It’s moments like that when I understand what GKC was always talking about in regards to seeing things as they actually are, as if we had never seen anything like them before. We shouldn’t be capable of boredom or monotony.

    • Thank you so much for the buttercup! Ad especially so on this second day of December when Spring feels so far away. How wonderful that it caught you with its beauty on that day. You probably know this quote from Chesterton (a writer that I am only just getting to know to my great blessing). “It may not be automatic necessity that makes all daisies alike; it may be that God makes every daisy separately, but has ever got tired of making them. It may be that He has the eternal appetite of infancy; for we have sinned and grown old, and our Father is younger than we.” I am glad that we are given moments when we can see daisies, or buttercups (of course!) in this way. Moments like this are pure grace.

      • You’re welcome! I love plants so very much, and I love sharing about them, and I never have found a flower that looks, as these do, like they are literally polished enamel. ^_^ The funny thing is that they’re also toxic, but since I have no livestock in my little yard, I can let them grow and glitter away.

        I see Chesterton, Tolkien, Lewis and MacDonald as such contrasting writers, highlighting just a little of the astounding variety of Christendom. The following has less to do with their character as men, and everything to do with the tone and character of their work.

        Chesterton always strikes me as boisterous, passionate, and prophetic, with flashes of astonishing insight. He isn’t as keenly analytical (nor always as clever) as he thinks he is, and he is deeply grounded in his time and place, but by golly those flashes straight through to the marrow of humanity and the world are bright as lightning. On top of it all he’s a charmer, an entertainer, a fit lyricist and bard.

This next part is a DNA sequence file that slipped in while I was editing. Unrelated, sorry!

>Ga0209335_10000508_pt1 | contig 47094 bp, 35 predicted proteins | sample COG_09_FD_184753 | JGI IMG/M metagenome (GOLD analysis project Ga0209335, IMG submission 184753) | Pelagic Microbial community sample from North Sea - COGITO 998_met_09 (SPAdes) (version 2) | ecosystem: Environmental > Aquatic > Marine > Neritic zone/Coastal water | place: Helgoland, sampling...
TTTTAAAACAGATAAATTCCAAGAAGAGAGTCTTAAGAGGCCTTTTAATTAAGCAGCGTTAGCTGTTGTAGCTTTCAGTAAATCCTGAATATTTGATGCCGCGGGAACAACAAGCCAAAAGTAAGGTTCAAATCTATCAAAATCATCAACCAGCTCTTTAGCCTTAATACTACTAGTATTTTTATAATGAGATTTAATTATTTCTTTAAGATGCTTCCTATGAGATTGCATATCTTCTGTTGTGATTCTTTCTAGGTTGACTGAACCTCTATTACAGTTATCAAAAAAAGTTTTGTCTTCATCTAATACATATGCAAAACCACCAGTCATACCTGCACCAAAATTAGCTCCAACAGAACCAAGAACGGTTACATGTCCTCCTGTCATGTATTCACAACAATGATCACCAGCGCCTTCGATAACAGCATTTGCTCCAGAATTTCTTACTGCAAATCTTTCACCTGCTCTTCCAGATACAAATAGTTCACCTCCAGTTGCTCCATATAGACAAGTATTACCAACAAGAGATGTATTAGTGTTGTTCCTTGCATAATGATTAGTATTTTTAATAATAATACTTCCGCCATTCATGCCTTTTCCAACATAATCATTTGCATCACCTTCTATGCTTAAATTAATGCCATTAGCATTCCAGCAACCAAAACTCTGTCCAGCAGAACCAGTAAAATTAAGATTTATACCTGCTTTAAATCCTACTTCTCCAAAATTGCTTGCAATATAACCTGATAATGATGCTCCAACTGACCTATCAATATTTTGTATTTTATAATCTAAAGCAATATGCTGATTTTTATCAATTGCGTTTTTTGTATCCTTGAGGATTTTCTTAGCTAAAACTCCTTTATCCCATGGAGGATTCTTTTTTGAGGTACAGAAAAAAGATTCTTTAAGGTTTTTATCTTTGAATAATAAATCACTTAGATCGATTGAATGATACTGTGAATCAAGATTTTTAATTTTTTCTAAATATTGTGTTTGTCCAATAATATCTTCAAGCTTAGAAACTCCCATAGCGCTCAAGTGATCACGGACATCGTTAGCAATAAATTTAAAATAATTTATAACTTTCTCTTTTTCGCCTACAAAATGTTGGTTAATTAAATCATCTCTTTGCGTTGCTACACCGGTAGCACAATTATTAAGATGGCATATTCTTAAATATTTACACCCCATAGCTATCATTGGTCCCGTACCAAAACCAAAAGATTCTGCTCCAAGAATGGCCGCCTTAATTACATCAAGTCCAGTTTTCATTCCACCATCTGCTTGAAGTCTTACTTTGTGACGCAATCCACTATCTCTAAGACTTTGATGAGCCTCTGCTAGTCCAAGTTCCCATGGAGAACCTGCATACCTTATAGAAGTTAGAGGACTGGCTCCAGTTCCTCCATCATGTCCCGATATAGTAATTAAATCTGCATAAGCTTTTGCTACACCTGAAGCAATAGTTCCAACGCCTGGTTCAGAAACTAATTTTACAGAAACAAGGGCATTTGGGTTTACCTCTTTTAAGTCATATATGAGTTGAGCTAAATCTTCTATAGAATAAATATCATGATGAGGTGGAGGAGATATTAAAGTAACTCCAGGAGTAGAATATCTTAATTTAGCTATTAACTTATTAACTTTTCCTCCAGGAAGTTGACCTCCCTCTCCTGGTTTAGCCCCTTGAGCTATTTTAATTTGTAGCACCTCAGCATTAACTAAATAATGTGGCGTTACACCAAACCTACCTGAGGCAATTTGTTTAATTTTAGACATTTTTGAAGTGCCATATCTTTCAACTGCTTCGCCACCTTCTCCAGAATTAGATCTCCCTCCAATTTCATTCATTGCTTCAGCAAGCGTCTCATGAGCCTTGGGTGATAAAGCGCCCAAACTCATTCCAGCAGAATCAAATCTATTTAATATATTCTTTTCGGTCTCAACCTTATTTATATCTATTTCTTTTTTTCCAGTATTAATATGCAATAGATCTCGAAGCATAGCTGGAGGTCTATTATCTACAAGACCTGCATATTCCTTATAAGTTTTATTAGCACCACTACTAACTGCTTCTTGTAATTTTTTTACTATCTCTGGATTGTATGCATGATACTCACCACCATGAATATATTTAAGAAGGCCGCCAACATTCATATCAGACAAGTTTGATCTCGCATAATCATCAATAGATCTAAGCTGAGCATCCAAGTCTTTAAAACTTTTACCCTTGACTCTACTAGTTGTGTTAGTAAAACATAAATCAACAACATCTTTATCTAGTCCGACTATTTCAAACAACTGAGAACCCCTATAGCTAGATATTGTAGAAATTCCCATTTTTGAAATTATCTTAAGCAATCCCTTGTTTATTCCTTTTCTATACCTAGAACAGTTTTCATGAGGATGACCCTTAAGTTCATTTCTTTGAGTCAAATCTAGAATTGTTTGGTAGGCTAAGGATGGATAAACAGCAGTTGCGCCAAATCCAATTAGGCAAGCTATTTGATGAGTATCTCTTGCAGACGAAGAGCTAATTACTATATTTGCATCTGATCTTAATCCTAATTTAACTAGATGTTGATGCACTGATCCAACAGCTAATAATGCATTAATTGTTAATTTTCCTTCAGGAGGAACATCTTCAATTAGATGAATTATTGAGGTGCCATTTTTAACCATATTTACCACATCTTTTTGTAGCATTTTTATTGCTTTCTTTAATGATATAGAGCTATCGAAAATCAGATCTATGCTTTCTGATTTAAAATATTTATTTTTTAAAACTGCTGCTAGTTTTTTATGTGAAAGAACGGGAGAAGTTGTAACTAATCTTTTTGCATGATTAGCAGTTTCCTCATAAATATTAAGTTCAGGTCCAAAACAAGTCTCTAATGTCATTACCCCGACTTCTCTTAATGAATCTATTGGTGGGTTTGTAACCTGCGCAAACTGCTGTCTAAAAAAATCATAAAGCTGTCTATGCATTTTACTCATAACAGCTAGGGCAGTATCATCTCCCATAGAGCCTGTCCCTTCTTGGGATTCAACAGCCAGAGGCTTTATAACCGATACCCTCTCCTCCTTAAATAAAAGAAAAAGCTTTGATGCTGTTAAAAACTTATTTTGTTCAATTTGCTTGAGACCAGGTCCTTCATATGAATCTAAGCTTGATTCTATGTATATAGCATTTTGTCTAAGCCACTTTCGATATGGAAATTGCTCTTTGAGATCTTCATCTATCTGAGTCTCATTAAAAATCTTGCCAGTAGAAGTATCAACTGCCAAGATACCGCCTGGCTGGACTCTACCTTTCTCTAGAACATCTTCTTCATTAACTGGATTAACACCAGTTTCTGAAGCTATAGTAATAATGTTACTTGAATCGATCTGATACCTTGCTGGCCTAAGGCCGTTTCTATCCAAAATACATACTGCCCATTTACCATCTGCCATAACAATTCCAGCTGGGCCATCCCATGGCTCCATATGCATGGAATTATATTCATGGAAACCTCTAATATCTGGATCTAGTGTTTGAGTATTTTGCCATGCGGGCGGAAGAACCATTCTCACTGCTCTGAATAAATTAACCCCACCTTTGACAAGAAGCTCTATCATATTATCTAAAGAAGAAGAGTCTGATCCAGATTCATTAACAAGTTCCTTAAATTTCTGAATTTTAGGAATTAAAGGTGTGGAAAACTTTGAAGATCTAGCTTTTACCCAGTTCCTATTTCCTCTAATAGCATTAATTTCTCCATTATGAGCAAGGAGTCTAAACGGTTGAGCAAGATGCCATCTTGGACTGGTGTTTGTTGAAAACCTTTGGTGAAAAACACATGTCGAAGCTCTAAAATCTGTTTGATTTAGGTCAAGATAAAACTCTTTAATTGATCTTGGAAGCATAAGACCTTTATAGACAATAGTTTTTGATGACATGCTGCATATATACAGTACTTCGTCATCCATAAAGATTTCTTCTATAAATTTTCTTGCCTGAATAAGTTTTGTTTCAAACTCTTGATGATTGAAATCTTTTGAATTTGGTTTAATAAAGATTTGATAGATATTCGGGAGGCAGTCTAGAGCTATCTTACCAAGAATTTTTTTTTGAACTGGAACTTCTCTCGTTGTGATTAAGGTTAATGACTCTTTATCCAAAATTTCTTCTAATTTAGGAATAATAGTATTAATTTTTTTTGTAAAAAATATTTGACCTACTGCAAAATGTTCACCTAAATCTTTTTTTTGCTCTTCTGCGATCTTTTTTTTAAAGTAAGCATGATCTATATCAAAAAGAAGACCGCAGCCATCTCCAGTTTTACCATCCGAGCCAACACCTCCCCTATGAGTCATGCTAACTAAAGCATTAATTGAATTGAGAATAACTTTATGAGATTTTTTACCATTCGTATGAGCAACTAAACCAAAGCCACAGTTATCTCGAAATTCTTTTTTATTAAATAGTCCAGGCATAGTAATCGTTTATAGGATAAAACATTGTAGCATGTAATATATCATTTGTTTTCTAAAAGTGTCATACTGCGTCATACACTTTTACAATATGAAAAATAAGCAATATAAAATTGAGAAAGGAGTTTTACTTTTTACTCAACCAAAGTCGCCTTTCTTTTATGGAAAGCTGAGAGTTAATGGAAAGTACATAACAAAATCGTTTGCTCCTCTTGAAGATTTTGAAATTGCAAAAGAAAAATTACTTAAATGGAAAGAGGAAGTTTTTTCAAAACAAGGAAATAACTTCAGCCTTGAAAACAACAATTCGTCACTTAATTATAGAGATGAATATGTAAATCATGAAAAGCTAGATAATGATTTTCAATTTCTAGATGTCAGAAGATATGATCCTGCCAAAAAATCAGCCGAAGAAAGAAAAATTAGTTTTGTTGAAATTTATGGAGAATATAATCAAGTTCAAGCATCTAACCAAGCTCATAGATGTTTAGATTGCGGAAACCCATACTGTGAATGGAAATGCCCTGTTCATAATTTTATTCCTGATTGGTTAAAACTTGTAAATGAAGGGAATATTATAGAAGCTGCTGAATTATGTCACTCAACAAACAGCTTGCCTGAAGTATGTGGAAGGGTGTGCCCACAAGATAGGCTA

Lewis is the more methodical, analytical, careful type. There is definitely passion and poetry in him, but it’s closely watched. He has clarity and the true scholar’s desire for truth, and in the pursuit of truth, he tries to make sure of his data and to see around all angles of a question. Having “switched sides,” as it were, he knows where the wounds are, and with what caution they should be approached. Where Chesterton is like an impressionist painter, Lewis is like a surgeon.

        Then we have Tolkien of the Palantir, the mythic voice, whose eyes are fixed on something beyond the rim of the world without ever forgetting the turf under foot. He sees the patterns, or in the terms of his mythology, hears the song of the Ainur. He captures true myth (something extremely rare in modern times) and weaves it together with a powerful homeliness/smallness. Will you think me silly if I say he strikes me as a prophet?

        Then, of course, there’s George MacDonald, mystic and dreamer. I love Lewis’s portrait of him in The Great Divorce as it shows how Lewis felt about him, and it’s very similar to my own feelings. MacDonald’s wisdom feels almost instinctual. It isn’t as though he wasn’t a thinker, but rather that he was touched by the Holy Spirit and trusted It. His stories are like dream visions and fairy tales (he definitely intended the latter) and his nonfiction seems to mingle earth and heaven.

        Balladeer, Philosopher, Mythmaker, and Explorer of Fairyland, and all amazing writers. All so different, but run through with the common thread of Christ, and I love all four of them. ^_^

      • Balladeer, Philosopher, Mythmaker and Explorer of Fairyland… they sound like chapters of a book (?) and I like the pensketches that you offer.
        Increasingly I am impressed that none of them were clergy or professional theologians, i.e. members of university theology faculties. Of course Tolkien and Lewis were members of a university faculty and Lewis was particularly unhappy about the quality of the literary criticism of many his theological colleagues. Tolkien is a prophet. I am sure you are right about this. I think we are yet to understand the full significance of what he is saying to us. I feel a little guilty about saying this but I have not taken to MacDonald yet. Perhaps I should go back to him again and see if a re-read is now due. And, of course, I am reading Chesterton now. I suspect you are right in saying that he was not as clever as he thought he was but I love his boldness and wish I could share more of it. Did you note that I began the last sentence with the words, “I suspect”? I can’t imagine Chesterton using language like that!